No matter your plans for the summer, having a good book to dive into on warm, sunny days is a must. Luckily, there are plenty of tempting new fiction books hitting shelves this August, including much-anticipated follow-up works from authors including Paula Hawkins, Pat Barker and Elif Shafak. Whether you’re after a unsettling thriller with a feminist slant or a lyrical love story of two teenagers torn apart by war, there’s certainly a novel to meet your mood. Here, we’ve rounded up the best new fiction books out this August.
Out This August
Fans of Margaret Atwood and Orphan Black are sure to be enthralled by Sara Flannery Murphy’s sci-fi crime thriller. At the centre of the story is Jospehine Morrows, one of nine ‘miracle babies’ raised by nine mothers, conceived without any male DNA. The children live happily on the Homestead, an exclusive commune, with their mothers, until one night a suspicious fire at the ranch kills the doctor pioneering the experiment and one of the youngest girls. Suddenly afraid of their home, the surviving mothers and children disperse across the country, some continuing to live under the media spotlight, others hiding from public view.
Years later, Josephine is grown up and studying medicine, determined to follow in the footsteps of her mentor, the late doctor. But after her mother mysteriously disappears, Josephine is forced to track down her estranged sisters and finally confront the secrets of their dark past in order to find her mother, and the truth.
Little, Brown Book Group
Already tapped to be made into a feature film, Chandler Baker’s latest novel is a twisted and slick feminist thriller about one woman’s haunting experience in what appears to be a picture-perfect town. Frustrated by the strains of trying to have it all, when her husband seems to be gliding through life and work far more easily, Nora is excited to move to an affluent suburb where the couples’ lives seem more balanced. The wives aren’t expected to make all the sacrifices, and the husbands are active participants in their family lives.
But things take a dark turn when one of the locals is discovered dead and Nora is implicated in the case. As the investigation ensues, Nora begins to wonder whether this idyll harbours a dark secret, and if so, whether this town is willing to kill to keep it hidden.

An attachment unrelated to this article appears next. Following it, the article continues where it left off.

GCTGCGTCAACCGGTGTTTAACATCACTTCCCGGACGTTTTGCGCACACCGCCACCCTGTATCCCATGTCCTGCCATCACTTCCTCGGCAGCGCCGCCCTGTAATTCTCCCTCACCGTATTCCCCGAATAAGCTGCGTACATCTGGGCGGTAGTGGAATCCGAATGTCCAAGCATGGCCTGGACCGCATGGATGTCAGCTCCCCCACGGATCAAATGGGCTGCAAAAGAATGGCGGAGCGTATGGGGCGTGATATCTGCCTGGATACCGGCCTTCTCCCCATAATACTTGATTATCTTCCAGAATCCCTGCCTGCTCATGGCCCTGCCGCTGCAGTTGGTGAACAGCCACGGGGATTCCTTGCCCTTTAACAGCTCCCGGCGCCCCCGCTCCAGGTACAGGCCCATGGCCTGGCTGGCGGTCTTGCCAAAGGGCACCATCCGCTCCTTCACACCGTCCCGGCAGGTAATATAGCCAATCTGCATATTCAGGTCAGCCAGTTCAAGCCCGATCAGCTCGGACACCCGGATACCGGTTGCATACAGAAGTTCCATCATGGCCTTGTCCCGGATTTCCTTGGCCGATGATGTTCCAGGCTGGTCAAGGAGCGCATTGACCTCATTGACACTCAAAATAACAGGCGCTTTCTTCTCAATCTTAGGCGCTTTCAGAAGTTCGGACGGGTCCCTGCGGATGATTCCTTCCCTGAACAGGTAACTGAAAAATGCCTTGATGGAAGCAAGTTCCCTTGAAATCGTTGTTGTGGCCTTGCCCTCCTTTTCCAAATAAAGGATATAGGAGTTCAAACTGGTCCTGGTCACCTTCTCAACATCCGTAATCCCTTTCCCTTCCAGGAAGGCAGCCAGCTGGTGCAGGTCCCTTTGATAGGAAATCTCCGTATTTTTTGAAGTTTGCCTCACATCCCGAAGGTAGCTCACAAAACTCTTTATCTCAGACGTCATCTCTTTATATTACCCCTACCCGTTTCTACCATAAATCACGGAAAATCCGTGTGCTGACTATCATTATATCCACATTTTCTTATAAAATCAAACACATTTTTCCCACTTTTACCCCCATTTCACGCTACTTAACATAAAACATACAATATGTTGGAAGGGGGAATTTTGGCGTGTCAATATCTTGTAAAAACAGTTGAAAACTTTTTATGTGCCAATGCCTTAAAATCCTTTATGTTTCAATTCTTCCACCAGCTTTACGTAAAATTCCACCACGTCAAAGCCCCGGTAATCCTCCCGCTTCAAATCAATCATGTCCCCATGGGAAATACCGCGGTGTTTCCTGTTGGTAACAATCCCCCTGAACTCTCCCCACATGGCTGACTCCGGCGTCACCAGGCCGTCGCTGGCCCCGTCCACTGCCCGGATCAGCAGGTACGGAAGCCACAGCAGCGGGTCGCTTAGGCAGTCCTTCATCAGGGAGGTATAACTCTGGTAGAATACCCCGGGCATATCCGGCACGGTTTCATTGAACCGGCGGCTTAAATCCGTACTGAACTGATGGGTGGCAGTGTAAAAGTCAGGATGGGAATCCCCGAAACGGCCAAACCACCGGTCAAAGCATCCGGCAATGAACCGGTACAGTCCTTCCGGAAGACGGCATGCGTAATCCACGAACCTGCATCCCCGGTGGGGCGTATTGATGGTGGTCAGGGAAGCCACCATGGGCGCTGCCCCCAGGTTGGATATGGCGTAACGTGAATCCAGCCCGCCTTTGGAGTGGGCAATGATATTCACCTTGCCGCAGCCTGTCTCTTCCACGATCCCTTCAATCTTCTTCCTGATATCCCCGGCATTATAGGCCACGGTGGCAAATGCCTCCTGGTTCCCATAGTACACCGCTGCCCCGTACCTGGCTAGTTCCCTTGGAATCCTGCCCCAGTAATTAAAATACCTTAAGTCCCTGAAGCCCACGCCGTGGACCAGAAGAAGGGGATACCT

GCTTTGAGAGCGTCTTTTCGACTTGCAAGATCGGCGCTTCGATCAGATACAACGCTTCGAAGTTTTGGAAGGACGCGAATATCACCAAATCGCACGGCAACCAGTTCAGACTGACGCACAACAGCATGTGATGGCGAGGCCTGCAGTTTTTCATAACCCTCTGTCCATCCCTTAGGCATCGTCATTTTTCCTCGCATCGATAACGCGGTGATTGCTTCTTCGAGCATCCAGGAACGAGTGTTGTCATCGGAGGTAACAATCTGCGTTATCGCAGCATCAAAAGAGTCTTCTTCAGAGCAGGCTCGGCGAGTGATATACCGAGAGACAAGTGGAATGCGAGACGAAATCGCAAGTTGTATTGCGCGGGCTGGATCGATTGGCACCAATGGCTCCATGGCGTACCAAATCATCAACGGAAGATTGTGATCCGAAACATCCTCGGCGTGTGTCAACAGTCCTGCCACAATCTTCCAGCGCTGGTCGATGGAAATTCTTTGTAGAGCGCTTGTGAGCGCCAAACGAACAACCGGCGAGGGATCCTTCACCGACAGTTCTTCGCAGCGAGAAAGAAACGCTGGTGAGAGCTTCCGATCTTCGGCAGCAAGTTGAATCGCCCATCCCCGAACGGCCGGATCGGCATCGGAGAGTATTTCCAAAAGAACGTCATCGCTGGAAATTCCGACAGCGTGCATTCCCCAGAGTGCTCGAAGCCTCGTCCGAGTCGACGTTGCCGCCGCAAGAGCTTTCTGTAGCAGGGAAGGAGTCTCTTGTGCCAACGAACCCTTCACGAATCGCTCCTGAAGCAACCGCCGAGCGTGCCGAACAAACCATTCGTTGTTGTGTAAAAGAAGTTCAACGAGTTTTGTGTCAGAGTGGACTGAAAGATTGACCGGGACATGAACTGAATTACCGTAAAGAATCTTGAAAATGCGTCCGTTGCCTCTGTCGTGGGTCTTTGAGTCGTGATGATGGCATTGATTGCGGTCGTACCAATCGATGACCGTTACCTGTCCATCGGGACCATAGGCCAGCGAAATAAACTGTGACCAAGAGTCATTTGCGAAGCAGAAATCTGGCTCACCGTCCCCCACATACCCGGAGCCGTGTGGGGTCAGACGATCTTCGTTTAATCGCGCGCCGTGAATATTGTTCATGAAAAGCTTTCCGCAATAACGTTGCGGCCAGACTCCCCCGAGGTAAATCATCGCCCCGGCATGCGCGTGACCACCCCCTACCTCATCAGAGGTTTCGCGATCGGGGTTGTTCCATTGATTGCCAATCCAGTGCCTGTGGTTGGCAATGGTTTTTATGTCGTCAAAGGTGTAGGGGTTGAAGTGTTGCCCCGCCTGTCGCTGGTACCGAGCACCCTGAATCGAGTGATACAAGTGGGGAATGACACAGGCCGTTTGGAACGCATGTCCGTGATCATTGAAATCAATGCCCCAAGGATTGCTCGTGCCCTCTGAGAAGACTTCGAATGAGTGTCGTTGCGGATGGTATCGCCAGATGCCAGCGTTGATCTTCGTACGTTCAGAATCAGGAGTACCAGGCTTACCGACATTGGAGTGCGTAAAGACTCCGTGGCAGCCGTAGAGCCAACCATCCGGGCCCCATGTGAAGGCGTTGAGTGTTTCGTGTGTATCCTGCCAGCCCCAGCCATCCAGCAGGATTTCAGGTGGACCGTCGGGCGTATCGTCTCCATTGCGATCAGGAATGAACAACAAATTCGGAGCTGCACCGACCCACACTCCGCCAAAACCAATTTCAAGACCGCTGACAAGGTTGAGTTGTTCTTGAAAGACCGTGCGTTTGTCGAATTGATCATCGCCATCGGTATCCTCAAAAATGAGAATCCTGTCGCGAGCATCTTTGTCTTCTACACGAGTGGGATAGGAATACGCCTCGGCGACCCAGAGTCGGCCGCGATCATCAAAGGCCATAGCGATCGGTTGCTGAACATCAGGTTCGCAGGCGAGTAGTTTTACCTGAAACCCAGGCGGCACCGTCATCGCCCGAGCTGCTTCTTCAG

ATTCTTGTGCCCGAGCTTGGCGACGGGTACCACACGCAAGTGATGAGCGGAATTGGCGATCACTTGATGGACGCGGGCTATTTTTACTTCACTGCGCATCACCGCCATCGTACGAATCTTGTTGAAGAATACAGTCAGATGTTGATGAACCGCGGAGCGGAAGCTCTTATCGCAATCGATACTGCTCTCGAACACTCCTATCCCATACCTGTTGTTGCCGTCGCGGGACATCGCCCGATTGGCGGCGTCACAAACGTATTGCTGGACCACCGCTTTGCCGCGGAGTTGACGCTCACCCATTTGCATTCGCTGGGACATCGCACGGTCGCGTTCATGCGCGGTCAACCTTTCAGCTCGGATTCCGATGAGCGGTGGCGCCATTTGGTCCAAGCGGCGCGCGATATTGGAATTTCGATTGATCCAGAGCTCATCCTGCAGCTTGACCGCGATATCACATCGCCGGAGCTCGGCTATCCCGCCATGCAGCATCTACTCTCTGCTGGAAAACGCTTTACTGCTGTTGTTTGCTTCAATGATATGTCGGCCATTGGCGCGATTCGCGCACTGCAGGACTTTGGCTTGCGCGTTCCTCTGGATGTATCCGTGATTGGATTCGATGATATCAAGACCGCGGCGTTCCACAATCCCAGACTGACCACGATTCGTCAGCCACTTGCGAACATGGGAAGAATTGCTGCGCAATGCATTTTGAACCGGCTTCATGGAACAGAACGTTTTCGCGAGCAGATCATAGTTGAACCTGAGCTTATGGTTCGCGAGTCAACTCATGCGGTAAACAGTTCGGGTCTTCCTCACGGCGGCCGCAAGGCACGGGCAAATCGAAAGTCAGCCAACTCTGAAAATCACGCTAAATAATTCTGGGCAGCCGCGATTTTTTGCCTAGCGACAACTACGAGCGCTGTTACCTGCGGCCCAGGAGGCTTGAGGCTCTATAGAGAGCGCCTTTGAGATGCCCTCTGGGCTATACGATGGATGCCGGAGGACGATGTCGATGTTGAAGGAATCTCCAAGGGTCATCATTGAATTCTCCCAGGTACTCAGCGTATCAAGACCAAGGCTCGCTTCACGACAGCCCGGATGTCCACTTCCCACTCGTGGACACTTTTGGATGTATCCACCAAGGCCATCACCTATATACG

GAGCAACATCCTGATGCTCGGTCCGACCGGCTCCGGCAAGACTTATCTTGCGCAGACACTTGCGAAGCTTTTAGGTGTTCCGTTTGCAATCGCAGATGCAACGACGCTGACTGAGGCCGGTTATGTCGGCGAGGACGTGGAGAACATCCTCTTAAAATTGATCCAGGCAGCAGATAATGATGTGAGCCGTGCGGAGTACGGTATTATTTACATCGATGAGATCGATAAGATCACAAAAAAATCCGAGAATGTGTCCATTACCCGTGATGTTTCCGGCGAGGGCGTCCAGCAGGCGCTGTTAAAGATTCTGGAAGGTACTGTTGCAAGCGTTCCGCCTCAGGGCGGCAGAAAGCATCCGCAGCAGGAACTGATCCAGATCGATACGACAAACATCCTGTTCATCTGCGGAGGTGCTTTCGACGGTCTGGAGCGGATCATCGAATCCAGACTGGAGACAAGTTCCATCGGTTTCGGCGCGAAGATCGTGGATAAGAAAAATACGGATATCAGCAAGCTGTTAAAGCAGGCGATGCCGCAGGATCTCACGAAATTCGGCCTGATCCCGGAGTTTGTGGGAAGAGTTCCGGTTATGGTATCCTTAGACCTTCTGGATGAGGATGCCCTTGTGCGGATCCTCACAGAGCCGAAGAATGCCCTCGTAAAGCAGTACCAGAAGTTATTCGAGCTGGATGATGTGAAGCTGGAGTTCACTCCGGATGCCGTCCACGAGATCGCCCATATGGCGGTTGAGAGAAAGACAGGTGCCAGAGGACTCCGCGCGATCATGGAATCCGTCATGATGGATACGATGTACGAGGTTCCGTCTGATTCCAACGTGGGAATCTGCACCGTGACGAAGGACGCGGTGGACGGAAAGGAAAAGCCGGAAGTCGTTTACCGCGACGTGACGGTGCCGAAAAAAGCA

The bestselling author of The Girl on the Train returns with another crackling thriller. As with her previous novel, the story flits between multiple perspectives, as three women become entangled in a brutal murder on a London houseboat. There’s Laura, the loner misfit who has spent her life being judged for her troubled temperament, who is spotted leaving the murder with blood on her clothes after a one-night stand with the victim. Then there’s Carla, the murdered boy’s grief-stricken aunt, desperate for answers and struggling to deal with the death of yet another family member. And finally there’s Miriam, the nosy neighbour who for some reason keeps withholding information from the police.
Full of suspense, Hawkins once again plays with her audience as she weaves a complicated web that makes it impossible to know who to trust. Each of the three women is full of resentment, the question is — who would go so far as to commit murder?
David Thewlis’ latest novel is a darkly humorous and acerbic imagining of the strange possibilities of method acting. Celebrated director Jack Drake is trying desperately to get through making his latest film, but following the death of his wife Martha, on whom he’d always relied heavily for support and guidance, he finds it impossible to get the work done. Then one night, he sees actress Betty Dean on stage playing a crazed nun, and is struck by her resemblance to Martha. Determined to complete his cinematic masterpiece, he convinces Betty to move into his house in France and play the role of his supportive Martha.
But as Betty steps into Martha’s shoes, reading from scripts during nightly video calls with Jack while he’s on set in London, things become increasingly twisted, as Betty’s method acting takes her to dark corners of the house and the secrets it hides.
Pat Barker follows up her immensely successful The Silence of the Girls with another reimagining of one of the greatest myths. Following the fall of Troy, the victorious Greeks are ready to return home after the long and bitter war with all their spoils, including stolen women. But the gods are offended by the Greeks, and so they refuse to give the wind for their sails, leaving the Greeks stranded in the shadow of the city they’ve destroyed.